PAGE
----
Hannah opened her mouth to inform him that she was a far superior fighter and, unlike Garin, would have no problem trouncing him, but Garin, eyeing the Tonu with great malevolence, grabbed her arm and whispered, “He doesn’t know we’ve switched bodies. Can you just pretend to be me and fight him? I’ll take the bag and break my crew out, I know the ship better than you do.”
“Works for me,” muttered Hannah. She pulled out her own Maractite dagger, as well as the leaf-shaped shield from where it was strapped on her back, and walked purposefully toward Earbeard. The moonlight was at his back, which put her at a disadvantage—all she could see of him was his large outline, some vaguely discernable features, and Garin’s softly-glowing dagger.
Earbeard laughed a deep, almost stereotypically-menacing laugh. “Some fools never learn,” he said, and, drawing his dagger, he lunged with agility that belied his bulk.
Hannah deflected his strike with the shield as Garin, holding up his skirt as best he could, shouldered the pack and sprinted for the Black Pawkeet. She then easily dodged his second swipe, rolling under his outstretched arm and kicking him hard in the side. Earbeard staggered a few steps, gasping for breath, then whipped around to meet Hannah’s dagger with his own in an arm-wrestling position.
Hannah gritted her teeth, weighing her options. She knew she could never compete with his strength, so she’d have to resort to trickery, and maybe a little bit of cheating. The Usul raised her right foot and kicked Earbeard in the shins as hard as she possibly could. Though her toes immediately regretted this, Earbeard gave a bellow of pain and jumped back, hopping on one foot. Hannah immediately darted at him and locked their daggers again—this time, though, the Tonu was so off-balance that Hannah, with one skilful twist of her wrist, sent his weapon flying into the sand.
Earbeard gaped at her, empty handed. “You—you just—”
Hannah scooped up Garin’s dagger and brushed it off nonchalantly. “Yes, I just beat you. And I’ll have you know that Hannah, who is an excellent climber and very brave, is springing your prisoners as we speak. So if you know what’s good for you, you’ll call off your crew this instant and get off Garin’s—I mean, my ship.”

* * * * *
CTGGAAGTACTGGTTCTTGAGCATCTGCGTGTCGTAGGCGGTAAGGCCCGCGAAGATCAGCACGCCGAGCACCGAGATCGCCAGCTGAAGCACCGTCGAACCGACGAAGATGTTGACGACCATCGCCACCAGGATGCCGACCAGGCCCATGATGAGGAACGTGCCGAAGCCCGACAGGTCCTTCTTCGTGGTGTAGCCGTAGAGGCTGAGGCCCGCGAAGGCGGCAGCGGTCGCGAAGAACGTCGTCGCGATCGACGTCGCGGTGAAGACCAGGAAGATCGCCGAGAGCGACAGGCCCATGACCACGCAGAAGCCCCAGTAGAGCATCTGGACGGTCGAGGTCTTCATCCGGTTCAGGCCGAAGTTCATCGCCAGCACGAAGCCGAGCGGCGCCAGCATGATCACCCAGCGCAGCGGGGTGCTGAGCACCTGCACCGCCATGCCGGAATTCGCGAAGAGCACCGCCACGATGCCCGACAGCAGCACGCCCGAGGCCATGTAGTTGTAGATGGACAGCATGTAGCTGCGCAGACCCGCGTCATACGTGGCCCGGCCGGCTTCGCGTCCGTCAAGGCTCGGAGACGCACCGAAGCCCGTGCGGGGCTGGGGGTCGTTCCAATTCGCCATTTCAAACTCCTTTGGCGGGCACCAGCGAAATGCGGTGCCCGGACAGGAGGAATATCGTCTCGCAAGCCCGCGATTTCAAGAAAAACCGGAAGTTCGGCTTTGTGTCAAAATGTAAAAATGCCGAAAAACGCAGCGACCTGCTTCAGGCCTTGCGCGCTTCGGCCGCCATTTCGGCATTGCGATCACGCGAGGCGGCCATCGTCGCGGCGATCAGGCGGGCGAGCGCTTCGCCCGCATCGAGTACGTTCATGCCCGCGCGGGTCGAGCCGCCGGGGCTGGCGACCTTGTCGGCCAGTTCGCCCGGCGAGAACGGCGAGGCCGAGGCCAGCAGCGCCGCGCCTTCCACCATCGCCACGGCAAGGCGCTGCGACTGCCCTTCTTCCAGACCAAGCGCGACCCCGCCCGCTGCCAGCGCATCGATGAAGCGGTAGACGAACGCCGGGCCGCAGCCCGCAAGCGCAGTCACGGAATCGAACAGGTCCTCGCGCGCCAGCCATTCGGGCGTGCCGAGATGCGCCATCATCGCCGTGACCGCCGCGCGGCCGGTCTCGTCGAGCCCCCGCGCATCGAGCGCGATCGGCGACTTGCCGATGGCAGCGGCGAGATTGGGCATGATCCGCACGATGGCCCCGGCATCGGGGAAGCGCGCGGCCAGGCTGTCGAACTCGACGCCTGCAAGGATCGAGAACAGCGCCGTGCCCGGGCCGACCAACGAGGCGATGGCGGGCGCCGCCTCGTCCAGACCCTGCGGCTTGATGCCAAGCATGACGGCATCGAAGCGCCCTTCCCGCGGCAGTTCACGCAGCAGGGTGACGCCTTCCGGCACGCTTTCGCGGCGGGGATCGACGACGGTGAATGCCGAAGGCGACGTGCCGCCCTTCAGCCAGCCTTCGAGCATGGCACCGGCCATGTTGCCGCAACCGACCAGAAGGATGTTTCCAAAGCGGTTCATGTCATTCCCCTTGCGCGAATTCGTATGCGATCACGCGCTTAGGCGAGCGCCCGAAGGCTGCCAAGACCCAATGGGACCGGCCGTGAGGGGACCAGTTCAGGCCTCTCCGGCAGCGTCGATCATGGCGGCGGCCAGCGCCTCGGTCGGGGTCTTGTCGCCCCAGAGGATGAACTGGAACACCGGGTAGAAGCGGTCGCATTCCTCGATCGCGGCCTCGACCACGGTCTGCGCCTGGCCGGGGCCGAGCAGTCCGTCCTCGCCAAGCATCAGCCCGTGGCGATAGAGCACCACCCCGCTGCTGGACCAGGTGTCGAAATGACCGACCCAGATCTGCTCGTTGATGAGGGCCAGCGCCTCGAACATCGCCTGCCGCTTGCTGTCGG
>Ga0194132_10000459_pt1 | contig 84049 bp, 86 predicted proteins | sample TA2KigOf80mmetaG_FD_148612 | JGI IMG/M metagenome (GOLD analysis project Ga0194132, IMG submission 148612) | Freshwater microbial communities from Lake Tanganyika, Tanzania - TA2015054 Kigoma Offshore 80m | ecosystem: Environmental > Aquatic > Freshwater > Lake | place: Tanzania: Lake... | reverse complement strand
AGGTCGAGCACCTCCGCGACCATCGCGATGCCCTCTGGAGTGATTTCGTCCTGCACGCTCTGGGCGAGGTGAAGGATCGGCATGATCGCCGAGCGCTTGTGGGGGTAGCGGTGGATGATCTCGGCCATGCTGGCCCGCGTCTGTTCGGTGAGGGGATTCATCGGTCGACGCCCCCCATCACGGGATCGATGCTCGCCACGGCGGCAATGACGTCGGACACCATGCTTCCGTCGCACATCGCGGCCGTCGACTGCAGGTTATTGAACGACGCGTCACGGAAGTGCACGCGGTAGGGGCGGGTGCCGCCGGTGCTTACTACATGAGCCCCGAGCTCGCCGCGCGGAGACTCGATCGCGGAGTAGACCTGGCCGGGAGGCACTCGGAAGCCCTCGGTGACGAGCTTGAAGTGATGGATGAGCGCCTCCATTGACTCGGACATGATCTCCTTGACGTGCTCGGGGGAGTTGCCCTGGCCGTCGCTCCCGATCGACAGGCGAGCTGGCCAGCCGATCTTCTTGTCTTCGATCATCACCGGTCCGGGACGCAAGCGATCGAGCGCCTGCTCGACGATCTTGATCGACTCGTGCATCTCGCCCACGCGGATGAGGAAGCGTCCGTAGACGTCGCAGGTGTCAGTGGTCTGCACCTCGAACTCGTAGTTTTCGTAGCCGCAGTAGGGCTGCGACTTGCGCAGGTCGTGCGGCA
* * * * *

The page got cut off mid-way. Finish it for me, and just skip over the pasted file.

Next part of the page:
Earbeard, however, did not seem to know what was good for him, as he chose instead to bellow, “ATTACK!”
And countless pirates melted out of the shrubs, surrounding Hannah and grinning evilly as they advanced.
Garin, meanwhile, had raced up the ship’s ladder and down the stairs, knocking away a familiar-looking Gelert when he tried to stop him. He reached the bilge, panting, to find half of his crew pounding at the bars and the other half frantically and, it seemed, fruitlessly scraping at the mortar. All activity stopped when the Usul entered, and all of the pirates fell silent, staring perplexedly at him.
“What’s with you guys? I’m here to rescue you,” he said, a bit offended—he had expected a warmer welcome—and then winced at his high-pitched voice. Oh. That was why.
Jacques pushed his way to the front. “Hannah, you made it! Where’s Garin? Is he fighting Earbeard?”
Garin opened his mouth to tell his friend the truth, but thought the better of it; explaining would take time they didn’t have. “Um, yes, and I’m sure he’s winning—he’s an awesome knife fighter, you know. Where’s the weakest section of the bars?”
Several pirates pointed to the far-right corner, and Garin hurried over, pulling out a Rainbow Clockwork Grundo. “Stand back, because this is going to be messy.” After allowing himself a brief moment of mental anguish over the number of dubloons it would take to repair the damage he was about to cause, he turned the windup key and pointed the clockwork at the corner.
The clockwork, true to its description, went tick tock tick tock tick tock BOOOOOOOOM!, and bits of mortar and metal flew everywhere. When the dust settled, the pirates streamed through the gaping hole and stampeded up the stairs, making a ridiculous amount of noise. Garin and Jacques brought up the rear.
“It’s a bit strange that we’ve only seen the one unconscious sentry, isn’t it?” Jacques commented. “You’d think Earbeard would try to stop us.”
“Unless his pirates are otherwise occupied,” Garin panted, hiking up his skirt and running even more quickly. “I bet he’s using them to ambush Han—Garin, or something.”
“Then we’d better get down there fast,” Jacques said grimly, and they dashed up the stairs without another word.